Lisa Jacobs’ carbon Apollo Bikes Arctec CX as ridden in China. © Cyclocross Magazine
Lisa Jacobs (VIS) became Australia’s first Women’s National Cyclocross Champion in August.
But it wasn’t until September, at the first-ever UCI cyclocross race in China, that we got a closer look at Jacobs’ unique Apollo Bicycles’ carbon Arctec CX that she propelled to victory in Australia at the 2013 National Championships and 14th in China.
Take one look at the top tube and seatstays and you’ll see it’s a unique frame design. The frame features GT-like seatstays that meet the top tube in front of the seat tube, but without the “Triple Triangle” that GT creates by continuing the top tube all the way to the seat tube. It’s not the first time we’ve seen a national champion race with such long seatstays, as the McCormack brothers of Saturn won plenty of races on their steel GT bikes (seen here), but it might be the first on a carbon frame.
Jacobs actually got the Arctec CX just in time for the Australian Nationals, after having ridden Apollo’s $1599 (AUS) SRAM Apex-equipped aluminum Xact through the 2012 and 2013 seasons. In fact, Jacobs powered the Xact to the 2012 Australian Cyclocross Series Championship before sitting down with Apollo to develop the Arctec CX.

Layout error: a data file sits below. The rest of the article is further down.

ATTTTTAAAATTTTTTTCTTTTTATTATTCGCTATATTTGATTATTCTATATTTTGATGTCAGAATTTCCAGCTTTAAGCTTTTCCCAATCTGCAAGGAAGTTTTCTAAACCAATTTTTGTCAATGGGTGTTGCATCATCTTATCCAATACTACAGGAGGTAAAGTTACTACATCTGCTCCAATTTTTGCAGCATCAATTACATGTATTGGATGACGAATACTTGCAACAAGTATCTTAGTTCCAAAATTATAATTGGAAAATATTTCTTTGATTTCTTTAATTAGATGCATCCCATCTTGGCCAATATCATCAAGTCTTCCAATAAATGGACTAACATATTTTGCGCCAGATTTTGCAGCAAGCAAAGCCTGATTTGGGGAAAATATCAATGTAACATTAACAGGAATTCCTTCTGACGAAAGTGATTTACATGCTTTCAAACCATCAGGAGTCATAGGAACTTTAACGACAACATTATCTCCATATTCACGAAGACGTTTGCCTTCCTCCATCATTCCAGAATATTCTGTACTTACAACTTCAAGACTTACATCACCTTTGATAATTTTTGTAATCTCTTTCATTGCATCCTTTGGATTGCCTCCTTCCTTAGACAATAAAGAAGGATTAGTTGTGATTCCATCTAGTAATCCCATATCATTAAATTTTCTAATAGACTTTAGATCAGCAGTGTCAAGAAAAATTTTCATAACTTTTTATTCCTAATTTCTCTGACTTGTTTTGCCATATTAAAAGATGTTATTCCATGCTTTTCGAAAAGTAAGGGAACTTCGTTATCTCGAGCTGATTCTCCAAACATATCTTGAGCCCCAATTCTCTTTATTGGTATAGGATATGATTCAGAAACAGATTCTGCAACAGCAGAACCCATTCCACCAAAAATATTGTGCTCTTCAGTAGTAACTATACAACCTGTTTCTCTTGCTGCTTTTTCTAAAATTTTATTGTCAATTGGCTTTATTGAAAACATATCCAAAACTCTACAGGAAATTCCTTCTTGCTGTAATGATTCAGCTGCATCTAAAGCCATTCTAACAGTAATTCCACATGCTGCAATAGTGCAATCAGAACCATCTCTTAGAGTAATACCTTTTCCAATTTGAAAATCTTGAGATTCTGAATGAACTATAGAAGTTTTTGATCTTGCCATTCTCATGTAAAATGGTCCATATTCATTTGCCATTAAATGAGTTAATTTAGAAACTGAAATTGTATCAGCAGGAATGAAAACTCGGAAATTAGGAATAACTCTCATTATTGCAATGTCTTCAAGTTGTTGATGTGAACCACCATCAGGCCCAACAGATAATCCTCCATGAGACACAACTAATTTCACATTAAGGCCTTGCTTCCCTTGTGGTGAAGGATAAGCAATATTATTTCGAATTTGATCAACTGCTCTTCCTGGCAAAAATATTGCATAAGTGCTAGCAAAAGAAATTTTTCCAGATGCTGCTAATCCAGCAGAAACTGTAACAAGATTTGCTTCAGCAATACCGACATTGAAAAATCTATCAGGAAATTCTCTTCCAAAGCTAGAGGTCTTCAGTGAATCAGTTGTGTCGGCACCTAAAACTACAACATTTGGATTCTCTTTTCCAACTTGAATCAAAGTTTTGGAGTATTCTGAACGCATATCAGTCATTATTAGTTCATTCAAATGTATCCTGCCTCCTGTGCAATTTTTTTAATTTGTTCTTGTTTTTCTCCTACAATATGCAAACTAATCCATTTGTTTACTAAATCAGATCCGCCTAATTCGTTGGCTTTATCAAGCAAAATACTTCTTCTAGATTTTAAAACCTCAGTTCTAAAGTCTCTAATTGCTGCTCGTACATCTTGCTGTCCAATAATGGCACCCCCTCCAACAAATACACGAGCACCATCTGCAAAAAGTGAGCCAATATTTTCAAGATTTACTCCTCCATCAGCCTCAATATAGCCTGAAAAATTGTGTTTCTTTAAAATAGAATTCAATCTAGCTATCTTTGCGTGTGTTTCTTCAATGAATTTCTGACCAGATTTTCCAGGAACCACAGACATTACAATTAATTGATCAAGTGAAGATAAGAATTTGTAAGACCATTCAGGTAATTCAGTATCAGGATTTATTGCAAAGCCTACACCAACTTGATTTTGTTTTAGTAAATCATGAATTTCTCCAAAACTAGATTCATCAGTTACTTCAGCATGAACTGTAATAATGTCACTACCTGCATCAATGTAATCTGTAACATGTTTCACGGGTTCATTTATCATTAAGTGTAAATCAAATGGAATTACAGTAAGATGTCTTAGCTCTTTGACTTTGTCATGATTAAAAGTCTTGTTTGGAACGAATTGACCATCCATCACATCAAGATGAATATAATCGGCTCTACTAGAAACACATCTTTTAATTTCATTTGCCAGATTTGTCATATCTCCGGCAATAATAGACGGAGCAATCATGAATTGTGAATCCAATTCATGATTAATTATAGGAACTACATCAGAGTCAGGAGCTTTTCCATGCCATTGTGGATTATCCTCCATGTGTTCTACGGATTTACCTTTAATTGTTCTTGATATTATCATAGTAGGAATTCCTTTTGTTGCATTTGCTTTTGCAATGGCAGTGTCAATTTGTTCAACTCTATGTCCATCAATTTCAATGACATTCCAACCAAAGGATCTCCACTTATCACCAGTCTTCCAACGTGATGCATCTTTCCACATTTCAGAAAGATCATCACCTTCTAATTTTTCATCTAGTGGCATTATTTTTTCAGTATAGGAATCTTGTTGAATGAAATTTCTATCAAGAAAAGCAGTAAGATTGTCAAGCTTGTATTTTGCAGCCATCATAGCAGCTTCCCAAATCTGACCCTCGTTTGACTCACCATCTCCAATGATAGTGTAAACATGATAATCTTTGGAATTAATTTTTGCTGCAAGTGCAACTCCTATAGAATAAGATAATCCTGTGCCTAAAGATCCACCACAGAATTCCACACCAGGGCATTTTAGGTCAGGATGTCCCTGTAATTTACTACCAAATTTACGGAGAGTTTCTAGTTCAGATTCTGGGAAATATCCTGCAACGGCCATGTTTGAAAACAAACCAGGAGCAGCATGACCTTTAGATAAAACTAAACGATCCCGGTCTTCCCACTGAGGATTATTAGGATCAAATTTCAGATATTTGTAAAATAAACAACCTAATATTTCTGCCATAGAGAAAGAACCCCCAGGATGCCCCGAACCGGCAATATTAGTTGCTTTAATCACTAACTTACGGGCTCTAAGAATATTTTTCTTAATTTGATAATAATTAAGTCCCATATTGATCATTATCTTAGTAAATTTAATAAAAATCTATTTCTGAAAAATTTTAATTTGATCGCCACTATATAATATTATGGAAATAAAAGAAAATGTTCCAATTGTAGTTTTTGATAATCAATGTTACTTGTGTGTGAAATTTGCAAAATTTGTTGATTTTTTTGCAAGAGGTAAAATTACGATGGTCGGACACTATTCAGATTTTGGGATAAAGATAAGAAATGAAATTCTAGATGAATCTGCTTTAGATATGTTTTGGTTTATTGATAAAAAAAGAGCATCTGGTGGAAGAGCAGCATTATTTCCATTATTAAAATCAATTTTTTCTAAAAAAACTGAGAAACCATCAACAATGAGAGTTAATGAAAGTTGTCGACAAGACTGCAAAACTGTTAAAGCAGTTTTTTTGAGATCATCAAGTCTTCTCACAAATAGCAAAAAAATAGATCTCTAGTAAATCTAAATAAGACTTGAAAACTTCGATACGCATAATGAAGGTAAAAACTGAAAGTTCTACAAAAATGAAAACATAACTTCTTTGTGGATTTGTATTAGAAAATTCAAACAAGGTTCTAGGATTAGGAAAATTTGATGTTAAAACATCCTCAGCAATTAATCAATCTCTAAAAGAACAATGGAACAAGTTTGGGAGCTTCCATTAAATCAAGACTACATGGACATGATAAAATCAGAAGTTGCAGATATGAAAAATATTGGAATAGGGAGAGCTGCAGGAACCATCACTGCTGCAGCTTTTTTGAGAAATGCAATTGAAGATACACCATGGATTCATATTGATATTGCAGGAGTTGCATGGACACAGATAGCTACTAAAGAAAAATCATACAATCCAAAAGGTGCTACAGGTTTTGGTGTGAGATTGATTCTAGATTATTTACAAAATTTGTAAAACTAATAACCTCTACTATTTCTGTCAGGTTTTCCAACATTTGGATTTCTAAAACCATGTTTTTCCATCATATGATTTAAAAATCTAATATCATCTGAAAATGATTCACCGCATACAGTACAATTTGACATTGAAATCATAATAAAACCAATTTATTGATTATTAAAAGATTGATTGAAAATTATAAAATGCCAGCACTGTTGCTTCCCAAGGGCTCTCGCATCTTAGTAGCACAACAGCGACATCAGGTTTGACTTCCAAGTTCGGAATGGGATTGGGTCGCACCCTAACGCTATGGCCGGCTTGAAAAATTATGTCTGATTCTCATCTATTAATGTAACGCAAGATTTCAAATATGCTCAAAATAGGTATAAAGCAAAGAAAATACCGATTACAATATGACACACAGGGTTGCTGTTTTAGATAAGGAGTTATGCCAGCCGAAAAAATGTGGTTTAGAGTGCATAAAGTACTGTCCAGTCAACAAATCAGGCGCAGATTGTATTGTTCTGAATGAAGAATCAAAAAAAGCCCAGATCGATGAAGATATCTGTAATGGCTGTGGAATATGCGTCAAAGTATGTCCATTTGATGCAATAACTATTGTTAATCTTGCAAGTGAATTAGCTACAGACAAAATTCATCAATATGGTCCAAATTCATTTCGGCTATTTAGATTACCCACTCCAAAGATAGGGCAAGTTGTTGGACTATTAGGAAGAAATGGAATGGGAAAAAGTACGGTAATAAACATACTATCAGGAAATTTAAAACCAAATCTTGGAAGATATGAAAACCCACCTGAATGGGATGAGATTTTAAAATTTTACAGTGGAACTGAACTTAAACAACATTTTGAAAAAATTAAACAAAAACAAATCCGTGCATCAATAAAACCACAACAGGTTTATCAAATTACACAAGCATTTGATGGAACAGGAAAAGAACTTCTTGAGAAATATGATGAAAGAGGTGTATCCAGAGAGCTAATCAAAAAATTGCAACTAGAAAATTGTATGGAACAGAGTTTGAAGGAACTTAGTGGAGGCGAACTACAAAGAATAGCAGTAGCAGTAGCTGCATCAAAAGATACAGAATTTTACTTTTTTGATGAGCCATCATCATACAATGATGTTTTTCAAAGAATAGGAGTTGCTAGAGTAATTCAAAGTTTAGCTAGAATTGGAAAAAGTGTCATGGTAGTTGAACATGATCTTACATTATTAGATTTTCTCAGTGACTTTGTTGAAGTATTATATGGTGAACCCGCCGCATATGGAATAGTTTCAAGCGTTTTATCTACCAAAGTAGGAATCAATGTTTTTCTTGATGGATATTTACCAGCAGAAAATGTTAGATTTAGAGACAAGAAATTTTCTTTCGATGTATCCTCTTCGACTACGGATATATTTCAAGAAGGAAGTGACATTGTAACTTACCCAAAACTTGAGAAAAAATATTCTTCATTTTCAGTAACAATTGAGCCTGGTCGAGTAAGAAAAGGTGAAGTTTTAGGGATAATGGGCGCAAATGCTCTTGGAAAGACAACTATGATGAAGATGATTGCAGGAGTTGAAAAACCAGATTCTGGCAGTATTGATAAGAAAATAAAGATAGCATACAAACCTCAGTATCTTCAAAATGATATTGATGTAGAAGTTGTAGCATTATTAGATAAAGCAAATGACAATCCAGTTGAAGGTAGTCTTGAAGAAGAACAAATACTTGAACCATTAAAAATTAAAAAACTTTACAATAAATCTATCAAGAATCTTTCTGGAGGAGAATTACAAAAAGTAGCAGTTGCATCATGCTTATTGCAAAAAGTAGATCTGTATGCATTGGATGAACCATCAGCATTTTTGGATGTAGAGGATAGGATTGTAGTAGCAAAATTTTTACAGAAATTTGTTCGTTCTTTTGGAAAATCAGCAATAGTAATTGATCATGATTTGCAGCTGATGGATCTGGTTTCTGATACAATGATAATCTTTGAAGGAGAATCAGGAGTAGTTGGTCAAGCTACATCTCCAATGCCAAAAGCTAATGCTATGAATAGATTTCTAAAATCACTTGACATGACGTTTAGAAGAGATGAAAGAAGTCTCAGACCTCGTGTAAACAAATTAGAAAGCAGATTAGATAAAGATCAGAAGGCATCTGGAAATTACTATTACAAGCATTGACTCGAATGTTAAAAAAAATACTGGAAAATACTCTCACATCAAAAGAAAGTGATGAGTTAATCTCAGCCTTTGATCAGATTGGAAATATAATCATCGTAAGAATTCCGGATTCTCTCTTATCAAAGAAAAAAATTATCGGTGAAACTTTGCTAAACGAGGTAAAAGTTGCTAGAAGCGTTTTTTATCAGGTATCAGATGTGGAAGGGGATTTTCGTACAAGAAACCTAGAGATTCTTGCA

The Arctec CX is now featured in Apollo’s lineup, but the bike Jacobs rode at Nationals was none other than a prototype, shipped directly from its trade show debut. With help of a Victoria Institute of Sport mechanic and the local Apollo dealer, the bike was ready to race.
The first thing one notices is the unique shape of the frame, made from hi-modulus multi-weave Torayca carbon from Toray.
Perhaps a visual marker, perhaps a design feature, the Apollo Arctec CX top tube/seat tube/seatstay juncture is undoubtedly unique. © Cyclocross Magazine
The frame’s unique design leverages what Apollo Bicycles calls a S.L.I.M. Monostay, which the company claims ” vertical flex that dampens the vibrations coming up through the frame.” It’s quite thin, but does form a solid joint by the seat tube, unlike the Trek Domane, where the seat tube is isolated from the seatstays. The company also claims its longer tubing (compared to compact frames) “allows bumps and road vibrations to be soaked up along the length of that tube.”
Speaking of bump absorption, Jacobs has some custom-colored FMB 33mm SSC tubulars to show off her Australian Championship stripes and give her bike a unique look (in case that unique top tube isn’t enough).